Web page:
Martha Ellis is inspired by natural and urban landscapes, exploring positive and negative space, and the challenge of using laser technology to create cut out drawings.
Ellis is greatly influenced by nature, particularly how it contrasts and compliments manmade forms and architecture. Having grown up in Yorkshire, her early works drew from the iconic Yorkshire Pennines – dry stone walls, woollen mills and terraced houses interwoven with fields, moorland, wild flowers and rivers. In ‘The Allotment’ Ellis became transfixed on drawing the relationship between plants, humans and structures after commuting past an allotment for many months. This juxtaposition between the constructed and nature continues in her drawings based on her visits to Kew Gardens and the Royal Botanic Garden Edinburgh.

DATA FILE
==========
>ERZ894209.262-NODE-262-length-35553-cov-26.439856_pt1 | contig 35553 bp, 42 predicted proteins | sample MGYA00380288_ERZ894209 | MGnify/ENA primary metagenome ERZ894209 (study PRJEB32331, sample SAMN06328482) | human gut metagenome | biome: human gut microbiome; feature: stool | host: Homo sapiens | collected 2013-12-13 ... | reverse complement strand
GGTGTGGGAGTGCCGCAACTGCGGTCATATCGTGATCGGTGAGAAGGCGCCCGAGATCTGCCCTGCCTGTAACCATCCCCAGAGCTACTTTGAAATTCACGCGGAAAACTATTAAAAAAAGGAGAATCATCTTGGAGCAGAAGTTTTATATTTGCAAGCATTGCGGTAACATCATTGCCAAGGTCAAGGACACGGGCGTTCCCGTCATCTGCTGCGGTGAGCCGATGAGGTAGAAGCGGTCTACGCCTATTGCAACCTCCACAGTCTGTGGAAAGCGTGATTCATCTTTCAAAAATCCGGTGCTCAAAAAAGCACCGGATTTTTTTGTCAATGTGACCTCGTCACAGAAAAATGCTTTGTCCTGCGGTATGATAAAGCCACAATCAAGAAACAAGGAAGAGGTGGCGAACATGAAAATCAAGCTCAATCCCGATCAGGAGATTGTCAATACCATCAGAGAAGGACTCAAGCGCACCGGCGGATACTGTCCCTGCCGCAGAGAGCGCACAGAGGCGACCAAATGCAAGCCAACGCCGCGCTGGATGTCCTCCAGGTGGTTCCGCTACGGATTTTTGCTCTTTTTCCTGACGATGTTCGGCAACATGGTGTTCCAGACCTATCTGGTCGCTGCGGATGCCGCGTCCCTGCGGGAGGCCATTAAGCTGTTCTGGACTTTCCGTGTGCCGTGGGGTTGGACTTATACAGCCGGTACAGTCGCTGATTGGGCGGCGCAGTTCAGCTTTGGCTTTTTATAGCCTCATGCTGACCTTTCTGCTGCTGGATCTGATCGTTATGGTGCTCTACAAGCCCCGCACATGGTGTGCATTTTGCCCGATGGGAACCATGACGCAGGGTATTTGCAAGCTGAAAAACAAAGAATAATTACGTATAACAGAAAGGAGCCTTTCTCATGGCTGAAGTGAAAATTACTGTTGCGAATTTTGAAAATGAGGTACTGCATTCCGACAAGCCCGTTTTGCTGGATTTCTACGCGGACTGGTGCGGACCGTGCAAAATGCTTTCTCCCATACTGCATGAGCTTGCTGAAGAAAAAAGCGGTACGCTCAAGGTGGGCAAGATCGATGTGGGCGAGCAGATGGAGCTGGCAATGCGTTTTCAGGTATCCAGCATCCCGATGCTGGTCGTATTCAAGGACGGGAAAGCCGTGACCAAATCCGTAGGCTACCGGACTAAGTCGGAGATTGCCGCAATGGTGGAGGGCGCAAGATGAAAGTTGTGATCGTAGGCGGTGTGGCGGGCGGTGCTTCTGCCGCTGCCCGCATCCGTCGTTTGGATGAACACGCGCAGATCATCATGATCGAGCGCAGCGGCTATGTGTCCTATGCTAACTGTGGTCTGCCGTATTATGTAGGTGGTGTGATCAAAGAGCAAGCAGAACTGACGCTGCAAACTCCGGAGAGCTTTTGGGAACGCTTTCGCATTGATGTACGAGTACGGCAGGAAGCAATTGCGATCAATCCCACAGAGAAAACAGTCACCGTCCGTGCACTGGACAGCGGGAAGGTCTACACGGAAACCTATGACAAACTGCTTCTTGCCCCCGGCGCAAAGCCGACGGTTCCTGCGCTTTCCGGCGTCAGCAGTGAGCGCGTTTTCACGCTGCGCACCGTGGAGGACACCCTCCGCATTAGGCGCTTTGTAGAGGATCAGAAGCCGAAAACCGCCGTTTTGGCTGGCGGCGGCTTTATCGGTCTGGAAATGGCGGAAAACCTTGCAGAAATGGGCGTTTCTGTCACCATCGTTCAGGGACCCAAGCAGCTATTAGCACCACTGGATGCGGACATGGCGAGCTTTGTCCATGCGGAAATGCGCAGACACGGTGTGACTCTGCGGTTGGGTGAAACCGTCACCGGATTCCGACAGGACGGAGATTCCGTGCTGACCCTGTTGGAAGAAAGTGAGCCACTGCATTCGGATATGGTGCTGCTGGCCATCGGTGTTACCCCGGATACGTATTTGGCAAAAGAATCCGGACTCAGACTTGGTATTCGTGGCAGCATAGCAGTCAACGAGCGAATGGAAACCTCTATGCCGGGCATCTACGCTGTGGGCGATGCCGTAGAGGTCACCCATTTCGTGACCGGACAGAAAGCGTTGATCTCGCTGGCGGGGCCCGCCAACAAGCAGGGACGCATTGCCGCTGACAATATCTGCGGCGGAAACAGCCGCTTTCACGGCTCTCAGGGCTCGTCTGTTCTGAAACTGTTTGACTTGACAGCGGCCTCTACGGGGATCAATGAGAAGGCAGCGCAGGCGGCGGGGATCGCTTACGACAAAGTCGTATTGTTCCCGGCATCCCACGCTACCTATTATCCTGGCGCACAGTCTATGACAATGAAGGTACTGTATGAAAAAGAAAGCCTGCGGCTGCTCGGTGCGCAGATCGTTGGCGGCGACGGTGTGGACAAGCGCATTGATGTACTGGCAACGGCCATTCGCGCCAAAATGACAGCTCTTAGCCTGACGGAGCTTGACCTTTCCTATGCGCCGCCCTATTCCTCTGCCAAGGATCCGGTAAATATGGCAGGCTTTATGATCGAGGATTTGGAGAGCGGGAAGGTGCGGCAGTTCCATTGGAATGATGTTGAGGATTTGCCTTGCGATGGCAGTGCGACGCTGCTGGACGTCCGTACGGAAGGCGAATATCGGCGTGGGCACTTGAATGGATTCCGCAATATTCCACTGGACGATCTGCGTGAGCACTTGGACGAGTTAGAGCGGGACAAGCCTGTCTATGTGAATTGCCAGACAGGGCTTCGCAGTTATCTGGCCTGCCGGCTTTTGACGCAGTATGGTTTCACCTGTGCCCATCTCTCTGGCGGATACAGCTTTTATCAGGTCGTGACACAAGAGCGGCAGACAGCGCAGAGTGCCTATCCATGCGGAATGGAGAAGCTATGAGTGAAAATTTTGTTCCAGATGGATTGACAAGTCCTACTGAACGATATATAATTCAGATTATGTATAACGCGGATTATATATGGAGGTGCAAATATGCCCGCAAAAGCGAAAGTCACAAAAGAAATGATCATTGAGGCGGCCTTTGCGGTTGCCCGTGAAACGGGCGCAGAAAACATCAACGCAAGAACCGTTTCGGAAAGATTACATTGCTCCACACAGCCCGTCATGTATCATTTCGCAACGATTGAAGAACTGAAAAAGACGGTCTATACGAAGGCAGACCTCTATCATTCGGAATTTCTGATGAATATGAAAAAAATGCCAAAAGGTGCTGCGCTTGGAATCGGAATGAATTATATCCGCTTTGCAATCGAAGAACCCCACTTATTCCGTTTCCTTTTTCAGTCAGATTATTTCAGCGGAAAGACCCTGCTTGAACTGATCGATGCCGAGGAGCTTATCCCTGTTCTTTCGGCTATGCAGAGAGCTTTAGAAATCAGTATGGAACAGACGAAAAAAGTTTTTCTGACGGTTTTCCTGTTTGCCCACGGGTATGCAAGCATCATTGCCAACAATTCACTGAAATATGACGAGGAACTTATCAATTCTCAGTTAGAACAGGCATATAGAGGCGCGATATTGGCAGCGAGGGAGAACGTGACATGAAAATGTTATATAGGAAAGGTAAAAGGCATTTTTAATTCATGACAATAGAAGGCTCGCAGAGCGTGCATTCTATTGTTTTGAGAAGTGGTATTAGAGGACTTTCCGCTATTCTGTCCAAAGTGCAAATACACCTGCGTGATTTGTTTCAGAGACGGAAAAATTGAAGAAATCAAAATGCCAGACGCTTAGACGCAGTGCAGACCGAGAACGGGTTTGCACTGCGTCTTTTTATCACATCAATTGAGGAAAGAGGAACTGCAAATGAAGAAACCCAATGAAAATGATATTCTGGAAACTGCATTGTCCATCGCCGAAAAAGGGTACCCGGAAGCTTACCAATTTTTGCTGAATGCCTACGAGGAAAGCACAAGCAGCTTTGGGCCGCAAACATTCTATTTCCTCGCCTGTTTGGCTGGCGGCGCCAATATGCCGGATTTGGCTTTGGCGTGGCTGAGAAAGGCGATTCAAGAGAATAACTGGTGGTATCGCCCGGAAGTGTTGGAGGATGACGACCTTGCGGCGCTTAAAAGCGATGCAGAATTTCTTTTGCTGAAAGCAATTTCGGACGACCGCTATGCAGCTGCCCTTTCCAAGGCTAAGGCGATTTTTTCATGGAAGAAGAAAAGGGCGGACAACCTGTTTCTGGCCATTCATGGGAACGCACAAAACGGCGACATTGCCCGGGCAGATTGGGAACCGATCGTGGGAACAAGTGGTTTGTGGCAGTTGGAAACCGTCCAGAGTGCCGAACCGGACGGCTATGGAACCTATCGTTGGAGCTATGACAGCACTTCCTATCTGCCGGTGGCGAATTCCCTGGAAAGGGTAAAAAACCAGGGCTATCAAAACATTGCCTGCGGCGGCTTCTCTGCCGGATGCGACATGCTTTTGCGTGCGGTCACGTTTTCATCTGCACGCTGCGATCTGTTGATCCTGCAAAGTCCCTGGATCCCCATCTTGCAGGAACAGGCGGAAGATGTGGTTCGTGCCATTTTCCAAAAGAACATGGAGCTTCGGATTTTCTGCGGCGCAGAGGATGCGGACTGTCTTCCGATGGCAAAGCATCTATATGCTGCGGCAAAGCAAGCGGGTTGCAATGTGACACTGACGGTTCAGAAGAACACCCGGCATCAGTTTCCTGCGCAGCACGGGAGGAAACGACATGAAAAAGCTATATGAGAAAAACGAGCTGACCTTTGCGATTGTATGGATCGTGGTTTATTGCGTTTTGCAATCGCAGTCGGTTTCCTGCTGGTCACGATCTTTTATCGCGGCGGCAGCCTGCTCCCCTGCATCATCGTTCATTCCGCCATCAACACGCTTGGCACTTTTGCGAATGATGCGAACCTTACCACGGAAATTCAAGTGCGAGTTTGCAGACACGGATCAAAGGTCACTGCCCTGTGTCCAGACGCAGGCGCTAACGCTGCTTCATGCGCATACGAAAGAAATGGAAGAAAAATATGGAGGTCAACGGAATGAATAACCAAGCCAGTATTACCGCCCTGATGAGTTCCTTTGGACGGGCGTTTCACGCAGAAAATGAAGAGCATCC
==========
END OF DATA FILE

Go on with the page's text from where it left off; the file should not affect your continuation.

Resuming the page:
An ever-growing fascination in reducing complex scenery down to more simplified lines and block colours has been inspired by the work of Julian Opie and Michael Craig-Martin. All Ellis’ pieces start with pencil and paper as she spends hours drawing from life in her sketchbook. She re-creates these line drawings on the computer, painstakingly adding detail until she is finally happy. Using laser technology, Ellis then cuts out the drawing, creating eye catching and intriguing pieces. Her unique wooden laser cut pieces are hung directly onto the wall where they cast beautiful shadows which vary depending on strength of light, cloud or time of day, a deliberately interactive and living aspect to her art.